Let's say for a moment that someone created a social media profile of a person or organization with enough details to be considered them at first glance. Once this was made, they started painting this person or organization in a very bad light — embarrassing details, insulting remarks, etc. This could potentially destroy the reputation of this person or organization without them ever being aware of what is happening. 

Depending on who runs the social media site in question, there may be methods in place to reclaim the profile, but the damage is done. As a result, it's usually best to try to take control of the possibilities at the outset, rather than do damage control afterwards.

How to prevent cybersquatting

Being proactive is really the best defense against cybersquatting, and that means being very aware when new Top-Level Domains (TLDs) become available, social networks start to become popular and new products are being deployed from your organization. 

Most large organizations are able to easily dispute cybersquatting with time and energy, but this can be significantly more difficult for smaller organizations or individuals. Even for larger organizations, though, it isn't a sure thing, as depending on the phrase it may be considered generic and as a result, not be granted. Most registrars are aware of this possibility, though, and will show a listing of possible variants on any domain you plan to purchase. While this may cost a significant amount of money up front, it may very well be worth it to not fight issues down the line.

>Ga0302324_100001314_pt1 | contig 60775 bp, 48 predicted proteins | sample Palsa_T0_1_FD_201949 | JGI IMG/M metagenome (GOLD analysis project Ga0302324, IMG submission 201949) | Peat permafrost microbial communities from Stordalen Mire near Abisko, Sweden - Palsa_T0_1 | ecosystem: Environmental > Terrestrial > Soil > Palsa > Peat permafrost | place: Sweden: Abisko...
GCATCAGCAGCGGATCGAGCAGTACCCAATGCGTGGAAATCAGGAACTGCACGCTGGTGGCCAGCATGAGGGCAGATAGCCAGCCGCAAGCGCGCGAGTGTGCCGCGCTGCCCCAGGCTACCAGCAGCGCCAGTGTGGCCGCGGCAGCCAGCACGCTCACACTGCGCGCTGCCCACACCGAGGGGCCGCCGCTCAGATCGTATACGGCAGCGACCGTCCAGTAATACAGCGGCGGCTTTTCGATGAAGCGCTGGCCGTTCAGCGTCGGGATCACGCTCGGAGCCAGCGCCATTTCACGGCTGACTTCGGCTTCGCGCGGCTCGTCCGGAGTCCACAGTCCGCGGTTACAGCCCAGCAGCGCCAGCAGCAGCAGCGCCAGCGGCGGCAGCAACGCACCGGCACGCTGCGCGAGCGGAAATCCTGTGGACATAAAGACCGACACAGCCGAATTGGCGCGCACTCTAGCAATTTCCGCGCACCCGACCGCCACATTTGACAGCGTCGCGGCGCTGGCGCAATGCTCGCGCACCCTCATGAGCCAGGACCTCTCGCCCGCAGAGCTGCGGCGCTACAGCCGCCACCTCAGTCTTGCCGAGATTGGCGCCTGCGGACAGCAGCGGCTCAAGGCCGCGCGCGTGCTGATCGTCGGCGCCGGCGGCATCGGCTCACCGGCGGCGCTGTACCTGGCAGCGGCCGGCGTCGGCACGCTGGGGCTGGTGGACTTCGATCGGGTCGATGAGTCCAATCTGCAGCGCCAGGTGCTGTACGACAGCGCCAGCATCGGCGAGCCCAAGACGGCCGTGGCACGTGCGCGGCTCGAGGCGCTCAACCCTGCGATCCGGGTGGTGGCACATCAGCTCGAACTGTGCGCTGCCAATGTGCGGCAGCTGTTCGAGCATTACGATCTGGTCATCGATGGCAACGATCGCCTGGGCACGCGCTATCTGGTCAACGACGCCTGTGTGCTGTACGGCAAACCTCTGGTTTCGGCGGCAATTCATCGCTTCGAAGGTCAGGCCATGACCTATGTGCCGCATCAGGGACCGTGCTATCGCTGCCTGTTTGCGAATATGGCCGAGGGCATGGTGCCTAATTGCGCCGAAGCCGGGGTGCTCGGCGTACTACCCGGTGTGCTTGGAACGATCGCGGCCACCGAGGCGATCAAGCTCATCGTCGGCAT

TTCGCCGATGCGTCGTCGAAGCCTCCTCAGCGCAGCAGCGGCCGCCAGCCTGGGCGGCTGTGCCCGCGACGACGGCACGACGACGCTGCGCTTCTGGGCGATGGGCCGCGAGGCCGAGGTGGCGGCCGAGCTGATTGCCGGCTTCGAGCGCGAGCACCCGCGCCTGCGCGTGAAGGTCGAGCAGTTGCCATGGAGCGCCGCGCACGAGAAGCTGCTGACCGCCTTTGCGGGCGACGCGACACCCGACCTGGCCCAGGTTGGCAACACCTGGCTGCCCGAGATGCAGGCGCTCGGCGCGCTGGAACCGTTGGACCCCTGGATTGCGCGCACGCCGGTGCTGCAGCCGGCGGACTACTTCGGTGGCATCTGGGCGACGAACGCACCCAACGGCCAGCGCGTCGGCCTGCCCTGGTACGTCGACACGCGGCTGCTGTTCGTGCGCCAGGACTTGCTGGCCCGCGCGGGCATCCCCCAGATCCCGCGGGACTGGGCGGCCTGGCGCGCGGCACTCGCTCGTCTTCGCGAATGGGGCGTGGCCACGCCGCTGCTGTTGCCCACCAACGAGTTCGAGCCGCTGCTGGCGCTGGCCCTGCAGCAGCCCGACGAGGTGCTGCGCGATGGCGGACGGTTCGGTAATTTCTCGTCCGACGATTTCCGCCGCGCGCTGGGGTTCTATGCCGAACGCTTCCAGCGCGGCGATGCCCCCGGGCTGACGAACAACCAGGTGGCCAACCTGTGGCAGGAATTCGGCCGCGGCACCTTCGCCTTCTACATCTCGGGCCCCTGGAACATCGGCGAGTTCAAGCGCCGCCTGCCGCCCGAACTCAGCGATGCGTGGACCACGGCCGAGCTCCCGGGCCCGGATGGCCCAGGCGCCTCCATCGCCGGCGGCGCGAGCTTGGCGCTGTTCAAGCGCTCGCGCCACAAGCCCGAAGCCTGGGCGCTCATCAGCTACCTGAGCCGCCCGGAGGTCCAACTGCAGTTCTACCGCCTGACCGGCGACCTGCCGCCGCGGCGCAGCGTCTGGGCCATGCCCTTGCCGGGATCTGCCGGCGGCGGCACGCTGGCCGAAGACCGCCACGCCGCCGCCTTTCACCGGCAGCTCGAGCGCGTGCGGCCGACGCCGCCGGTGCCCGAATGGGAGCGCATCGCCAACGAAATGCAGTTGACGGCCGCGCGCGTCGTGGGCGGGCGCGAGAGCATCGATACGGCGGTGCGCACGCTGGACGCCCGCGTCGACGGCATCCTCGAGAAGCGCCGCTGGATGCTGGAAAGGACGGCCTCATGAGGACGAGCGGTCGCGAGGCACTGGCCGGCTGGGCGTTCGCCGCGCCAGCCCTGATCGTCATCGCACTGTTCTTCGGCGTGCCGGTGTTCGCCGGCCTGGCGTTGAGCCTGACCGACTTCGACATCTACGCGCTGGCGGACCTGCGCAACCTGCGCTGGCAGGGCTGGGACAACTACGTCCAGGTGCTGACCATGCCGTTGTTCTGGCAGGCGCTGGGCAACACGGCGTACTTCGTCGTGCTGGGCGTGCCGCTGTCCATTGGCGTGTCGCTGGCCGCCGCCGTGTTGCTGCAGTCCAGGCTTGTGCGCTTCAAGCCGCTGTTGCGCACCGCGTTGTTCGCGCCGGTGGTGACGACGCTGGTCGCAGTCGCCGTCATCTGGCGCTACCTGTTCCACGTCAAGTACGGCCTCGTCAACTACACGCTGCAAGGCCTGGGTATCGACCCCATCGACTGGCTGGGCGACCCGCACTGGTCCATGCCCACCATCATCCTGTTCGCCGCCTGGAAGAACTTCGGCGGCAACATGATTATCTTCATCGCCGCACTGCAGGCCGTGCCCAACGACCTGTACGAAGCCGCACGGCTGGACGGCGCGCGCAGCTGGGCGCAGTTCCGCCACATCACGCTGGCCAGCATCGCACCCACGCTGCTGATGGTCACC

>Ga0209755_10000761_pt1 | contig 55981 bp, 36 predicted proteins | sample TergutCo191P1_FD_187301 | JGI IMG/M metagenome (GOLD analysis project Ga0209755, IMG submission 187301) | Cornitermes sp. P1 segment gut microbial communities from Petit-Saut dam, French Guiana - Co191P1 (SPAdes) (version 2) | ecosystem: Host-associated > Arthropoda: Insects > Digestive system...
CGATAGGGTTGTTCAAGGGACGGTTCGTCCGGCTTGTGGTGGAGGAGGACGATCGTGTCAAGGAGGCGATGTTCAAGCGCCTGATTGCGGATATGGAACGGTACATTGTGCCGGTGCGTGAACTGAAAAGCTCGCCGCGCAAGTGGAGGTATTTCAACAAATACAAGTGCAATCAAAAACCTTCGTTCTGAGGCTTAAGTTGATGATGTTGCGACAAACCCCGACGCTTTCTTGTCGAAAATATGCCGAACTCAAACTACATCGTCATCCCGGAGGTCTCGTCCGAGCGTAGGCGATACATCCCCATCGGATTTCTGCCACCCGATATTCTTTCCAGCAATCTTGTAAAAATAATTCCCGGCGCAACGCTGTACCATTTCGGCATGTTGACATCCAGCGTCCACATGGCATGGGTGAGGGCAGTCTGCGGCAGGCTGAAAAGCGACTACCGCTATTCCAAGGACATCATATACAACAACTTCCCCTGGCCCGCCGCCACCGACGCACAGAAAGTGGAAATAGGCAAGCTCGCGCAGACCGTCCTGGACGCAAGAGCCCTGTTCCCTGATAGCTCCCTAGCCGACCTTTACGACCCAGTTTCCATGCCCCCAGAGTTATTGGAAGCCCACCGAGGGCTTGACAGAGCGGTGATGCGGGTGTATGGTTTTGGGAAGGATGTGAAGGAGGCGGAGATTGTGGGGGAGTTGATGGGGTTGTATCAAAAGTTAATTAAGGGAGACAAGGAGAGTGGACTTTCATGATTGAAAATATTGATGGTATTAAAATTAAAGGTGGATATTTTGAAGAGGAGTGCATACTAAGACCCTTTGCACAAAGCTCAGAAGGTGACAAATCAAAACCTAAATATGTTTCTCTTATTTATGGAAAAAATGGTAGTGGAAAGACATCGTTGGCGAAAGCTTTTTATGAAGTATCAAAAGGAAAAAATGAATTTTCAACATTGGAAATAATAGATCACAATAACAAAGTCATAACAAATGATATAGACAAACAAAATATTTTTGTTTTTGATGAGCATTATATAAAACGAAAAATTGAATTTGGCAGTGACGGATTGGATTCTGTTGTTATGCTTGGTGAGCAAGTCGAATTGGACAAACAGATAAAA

How to prevent typosquatting (typosquatting protection)

Typosquatting, like cybersquatting, is best dealt with by being proactive and registering as many domains as possible along certain lines. For instance registering “gogle”, “oogle” or “gool” or other variants on a theme if you were Google. 

It is also possible to use dedicated tools such as DNS Twist to see if typosquatting may already be active against your domain. On the user-side, a common defense for trying to avoid navigating to a site you do not intend to go to is to use a web search. The higher a particular site's reputation (when the search result isn't an ad), the more likely it is to be the legitimate site. 

But it doesn't always work that way. Enter URL hijacking.

URL hijacking versus typosquatting